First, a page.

We’re going to start our more in-depth look at the Dunedin Blue Jays by looking at starting pitchers. We’re going to include anyone who made 50% of his appearances as a starter, or logged enough innings to gain consideration. If a player played for more than one team over the course of the season, he’ll be grouped according to the club he played the most with.
We begin with the pitchers who made the most starts and work our way downwards from there.
Leading the Dunedin Blue Jays in starts and innings was 2018 Florida State League Pitcher of the Year Patrick Murphy. The 23-year-old righty has posted three strong seasons now since returning from injuries that plagued the beginning of his professional career and he tossed 146 2/3 innings with the Dunedin Blue Jays, providing a 2.64 ERA and 1.20 WHIP, striking out 22.5% of batters while walking just 8.3% and getting a very strong 59.4% of balls hit on the ground. Murphy also got a spot start in New Hampshire, tossing six innings and giving up two runs on four hits and three walks with six strikeouts. Murphy is eligible to be drafted in the Rule 5 draft and the Blue Jays will have to make a tough decision as his ability to throw in the high 90s (touching 98 mph) with four pitches could make him attractive to other teams if he’s not protected on the 40-man roster.
Zach Logue, 22, started his season in Lansing and excelled there, posting a 2.67 ERA and 1.13 WHIP over 54 innings with a 20.7% strikeout rate and 5.2% walk rate. He was promoted to Dunedin in late May, where he made another 18 appearances (16 starts), throwing 100 1/3 innings with a very solid 3.41 ERA and 1.25 WHIP, striking out 20.2% and walking 5.5%. While he had a couple of blow-ups along the way (giving up nine runs in two-plus innings on August 8, he also had four games in which he didn’t give up a run (including two back to back in mid-July) and only gave up one hit and one walk in six innings on August 3, striking out eight and he struck out 10 in a six-inning start on August 13, bookending that blow up on August 8 with two excellent outings. Look for Logue to start in Dunedin (the Blue Jays have way too much pitching talent in the higher levels) but he could be in New Hampshire at the All-Star Break.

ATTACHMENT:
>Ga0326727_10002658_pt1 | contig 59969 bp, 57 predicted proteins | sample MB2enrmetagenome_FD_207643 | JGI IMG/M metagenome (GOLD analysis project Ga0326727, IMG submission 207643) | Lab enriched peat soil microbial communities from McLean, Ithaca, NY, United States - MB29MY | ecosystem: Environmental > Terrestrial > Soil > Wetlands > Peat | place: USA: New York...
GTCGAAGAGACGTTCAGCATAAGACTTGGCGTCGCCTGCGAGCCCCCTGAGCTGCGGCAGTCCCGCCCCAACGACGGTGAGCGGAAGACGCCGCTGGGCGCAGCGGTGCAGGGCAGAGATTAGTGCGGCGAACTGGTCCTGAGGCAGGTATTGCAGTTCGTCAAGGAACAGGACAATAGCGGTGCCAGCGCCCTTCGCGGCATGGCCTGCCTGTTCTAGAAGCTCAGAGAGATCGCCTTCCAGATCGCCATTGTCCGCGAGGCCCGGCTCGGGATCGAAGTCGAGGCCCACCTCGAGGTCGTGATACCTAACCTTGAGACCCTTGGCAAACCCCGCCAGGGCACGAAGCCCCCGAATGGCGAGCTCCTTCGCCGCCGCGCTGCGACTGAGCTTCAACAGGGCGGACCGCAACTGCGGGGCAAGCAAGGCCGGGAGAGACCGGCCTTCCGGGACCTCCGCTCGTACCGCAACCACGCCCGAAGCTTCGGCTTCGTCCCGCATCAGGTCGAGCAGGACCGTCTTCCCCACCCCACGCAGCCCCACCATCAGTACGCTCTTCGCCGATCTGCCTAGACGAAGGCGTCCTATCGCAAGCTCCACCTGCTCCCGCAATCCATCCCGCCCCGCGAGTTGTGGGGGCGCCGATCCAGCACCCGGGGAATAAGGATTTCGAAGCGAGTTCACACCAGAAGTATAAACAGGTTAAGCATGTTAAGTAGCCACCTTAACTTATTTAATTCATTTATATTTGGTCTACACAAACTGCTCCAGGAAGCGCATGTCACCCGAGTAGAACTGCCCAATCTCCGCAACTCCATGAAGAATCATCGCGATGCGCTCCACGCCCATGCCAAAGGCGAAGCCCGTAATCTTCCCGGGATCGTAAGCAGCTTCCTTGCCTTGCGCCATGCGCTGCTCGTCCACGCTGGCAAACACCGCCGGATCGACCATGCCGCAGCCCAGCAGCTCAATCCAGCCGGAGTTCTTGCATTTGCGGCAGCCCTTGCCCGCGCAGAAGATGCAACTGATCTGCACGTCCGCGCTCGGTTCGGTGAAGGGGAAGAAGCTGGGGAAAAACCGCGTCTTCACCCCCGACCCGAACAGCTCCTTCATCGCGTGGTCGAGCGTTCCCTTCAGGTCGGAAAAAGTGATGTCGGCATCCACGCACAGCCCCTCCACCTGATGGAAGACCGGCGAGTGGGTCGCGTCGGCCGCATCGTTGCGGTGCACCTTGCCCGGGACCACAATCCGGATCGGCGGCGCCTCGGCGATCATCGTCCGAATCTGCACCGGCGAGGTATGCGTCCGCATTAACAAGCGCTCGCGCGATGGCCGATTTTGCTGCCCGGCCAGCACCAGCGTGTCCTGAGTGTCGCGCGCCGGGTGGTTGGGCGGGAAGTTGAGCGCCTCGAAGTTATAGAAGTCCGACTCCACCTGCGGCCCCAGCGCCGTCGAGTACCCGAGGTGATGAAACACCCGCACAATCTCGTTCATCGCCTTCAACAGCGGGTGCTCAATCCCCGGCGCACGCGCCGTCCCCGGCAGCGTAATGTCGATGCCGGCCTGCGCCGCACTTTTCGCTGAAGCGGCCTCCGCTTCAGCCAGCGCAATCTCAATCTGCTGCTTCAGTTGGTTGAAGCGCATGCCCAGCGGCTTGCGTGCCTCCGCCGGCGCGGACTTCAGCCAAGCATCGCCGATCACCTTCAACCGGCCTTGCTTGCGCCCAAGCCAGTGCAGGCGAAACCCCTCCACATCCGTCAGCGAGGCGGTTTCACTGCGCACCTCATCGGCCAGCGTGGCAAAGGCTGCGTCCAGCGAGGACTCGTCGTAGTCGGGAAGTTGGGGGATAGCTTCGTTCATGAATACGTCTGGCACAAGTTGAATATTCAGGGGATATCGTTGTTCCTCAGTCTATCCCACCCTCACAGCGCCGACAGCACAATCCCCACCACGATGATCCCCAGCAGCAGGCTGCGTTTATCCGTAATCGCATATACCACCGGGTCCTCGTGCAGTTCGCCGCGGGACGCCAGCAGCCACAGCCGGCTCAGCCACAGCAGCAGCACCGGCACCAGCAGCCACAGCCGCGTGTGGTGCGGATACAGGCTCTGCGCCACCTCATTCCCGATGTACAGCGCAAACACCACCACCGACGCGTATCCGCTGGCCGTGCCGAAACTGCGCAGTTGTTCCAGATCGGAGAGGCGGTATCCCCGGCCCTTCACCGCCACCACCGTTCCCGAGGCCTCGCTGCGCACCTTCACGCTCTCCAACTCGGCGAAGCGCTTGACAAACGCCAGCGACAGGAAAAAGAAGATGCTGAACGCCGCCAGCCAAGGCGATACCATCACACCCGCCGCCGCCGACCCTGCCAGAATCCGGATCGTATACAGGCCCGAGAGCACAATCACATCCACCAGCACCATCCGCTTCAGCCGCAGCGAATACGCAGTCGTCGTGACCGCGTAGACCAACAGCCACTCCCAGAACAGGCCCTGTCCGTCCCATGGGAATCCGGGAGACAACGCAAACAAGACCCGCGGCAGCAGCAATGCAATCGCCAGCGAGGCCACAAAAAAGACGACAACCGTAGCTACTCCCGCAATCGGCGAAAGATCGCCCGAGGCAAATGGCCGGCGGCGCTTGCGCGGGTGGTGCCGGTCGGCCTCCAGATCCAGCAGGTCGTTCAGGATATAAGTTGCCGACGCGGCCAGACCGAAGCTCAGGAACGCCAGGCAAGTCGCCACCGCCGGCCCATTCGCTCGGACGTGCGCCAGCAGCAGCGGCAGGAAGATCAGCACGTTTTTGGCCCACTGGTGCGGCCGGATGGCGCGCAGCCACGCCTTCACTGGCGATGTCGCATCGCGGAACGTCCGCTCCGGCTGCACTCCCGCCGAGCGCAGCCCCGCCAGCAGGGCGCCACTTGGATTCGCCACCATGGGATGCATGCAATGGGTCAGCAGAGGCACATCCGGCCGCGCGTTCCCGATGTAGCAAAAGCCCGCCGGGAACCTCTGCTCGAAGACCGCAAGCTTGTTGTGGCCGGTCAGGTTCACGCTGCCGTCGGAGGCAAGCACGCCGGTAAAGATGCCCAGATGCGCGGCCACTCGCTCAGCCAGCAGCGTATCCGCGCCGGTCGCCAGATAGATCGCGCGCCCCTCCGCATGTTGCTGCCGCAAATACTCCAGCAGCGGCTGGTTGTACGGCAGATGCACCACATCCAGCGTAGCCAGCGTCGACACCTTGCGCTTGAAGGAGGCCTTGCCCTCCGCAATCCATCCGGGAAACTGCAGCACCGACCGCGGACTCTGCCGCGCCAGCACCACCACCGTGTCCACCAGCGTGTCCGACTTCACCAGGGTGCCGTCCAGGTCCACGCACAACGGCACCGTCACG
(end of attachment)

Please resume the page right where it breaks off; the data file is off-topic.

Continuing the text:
Yennsy Diaz was one of the most dominant pitchers in the Midwest League when the 21-year-old started the season. He struck out 10 in his debut, tossing 5 2/3 one-hit innings and allowed just one earned run all month, earning himself the MWL Pitcher of the Month award. He had one bad outing (May 5, eight runs in three-plus innings) but had three more strong starts in May before he was promoted to Dunedin towards the end of the month. Overall, in nine appearances with Lansing, he had a 2.08 ERA and 0.99 WHIP, striking out 22.0% of batters but walking 13.1%. Promoted to Dunedin, he continued his strong work, throwing 99 2/3 innings with a 3.37 ERA and 1.19 WHIP, striking out 20.3% of batters but he reduced his walk rate to just 6.9%. Diaz is another candidate to move up to New Hampshire but may start up 2019 back in Dunedin in the warm weather before moving north.
Tayler Saucedo, the 6-foot-5 Hawaiian lefty, enjoyed a tremendous amount of success for the Dunedin Blue Jays, making 15 starts and posting some of his best numbers of his career. In 85 innings, Saucedo had a 3.49 ERA and 1.13 ERA, striking out 18.9% of batters and walking only 5.2%, cutting his 2017 rate with Dunedin by more than half. He also got 56.4% of balls hit on the ground and he moved up to New Hampshire in early July where he finished his season there. While inconsistency has been Saucedo’s modus operandi as a professional, he turned things around in 2018 and while he had a 5.17 ERA and 1.52 WHIP with the Fisher Cats, striking out 13.6% of batters and walking 6.5%, he had only three starts in which he gave up more than four runs (out of 11 starts and 62 2/3 innings), providing a solid arm to eat up some innings for the Fisher Cats. Saucedo can certainly return to New Hampshire and will look to follow up a strong 2018 with some more success at the Double-A level in 2019.
The Blue Jays’ top pitching prospect, Nate Pearson, had a tough season. He started the year on the DL with an oblique injury (after I saw him just dominate in spring training), and then, in his first outing of the year on May 5, he had his elbow broken by a line drive that ended his season before it really got under way. He allowed three runs (two earned) in 1 2/3 innings on five hits and struck out one before he hit the DL but got into action in the Fall Instructional League and is currently with the Surprise Saguaros in the Arizona Fall League and he’s allowed seven earned runs on eight hits and seven walks with seven strikeouts in 4 1/3 innings (although, according to Tim McClelland, Jackson’s dad who’s in Arizona watching the games, Pearson was thoroughly squeezed by the home plate umpire in his second game).
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The 2018 Toronto Blue Jays Minor League Handbook is now available!
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